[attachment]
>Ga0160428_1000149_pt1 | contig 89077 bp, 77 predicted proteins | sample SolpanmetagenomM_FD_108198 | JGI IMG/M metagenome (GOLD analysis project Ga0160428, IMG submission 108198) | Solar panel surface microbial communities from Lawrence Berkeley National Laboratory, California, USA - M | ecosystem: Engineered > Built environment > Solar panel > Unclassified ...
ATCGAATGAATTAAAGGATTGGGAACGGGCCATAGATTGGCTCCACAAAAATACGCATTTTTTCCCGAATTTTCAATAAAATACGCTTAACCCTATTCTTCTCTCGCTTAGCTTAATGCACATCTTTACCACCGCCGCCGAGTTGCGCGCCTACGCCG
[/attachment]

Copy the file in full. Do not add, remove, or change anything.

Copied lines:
>Ga0160428_1000149_pt1 | contig 89077 bp, 77 predicted proteins | sample SolpanmetagenomM_FD_108198 | JGI IMG/M metagenome (GOLD analysis project Ga0160428, IMG submission 108198) | Solar panel surface microbial communities from Lawrence Berkeley National Laboratory, California, USA - M | ecosystem: Engineered > Built environment > Solar panel > Unclassified ...
ATCGAATGAATTAAAGGATTGGGAACGGGCCATAGATTGGCTCCACAAAAATACGCATTTTTTCCCGAATTTTCAATAAAATACGCTTAACCCTATTCTTCTCTCGCTTAGCTTAATGCACATCTTTACCACCGCCGCCGAGTTGCGCGCCTACGCCG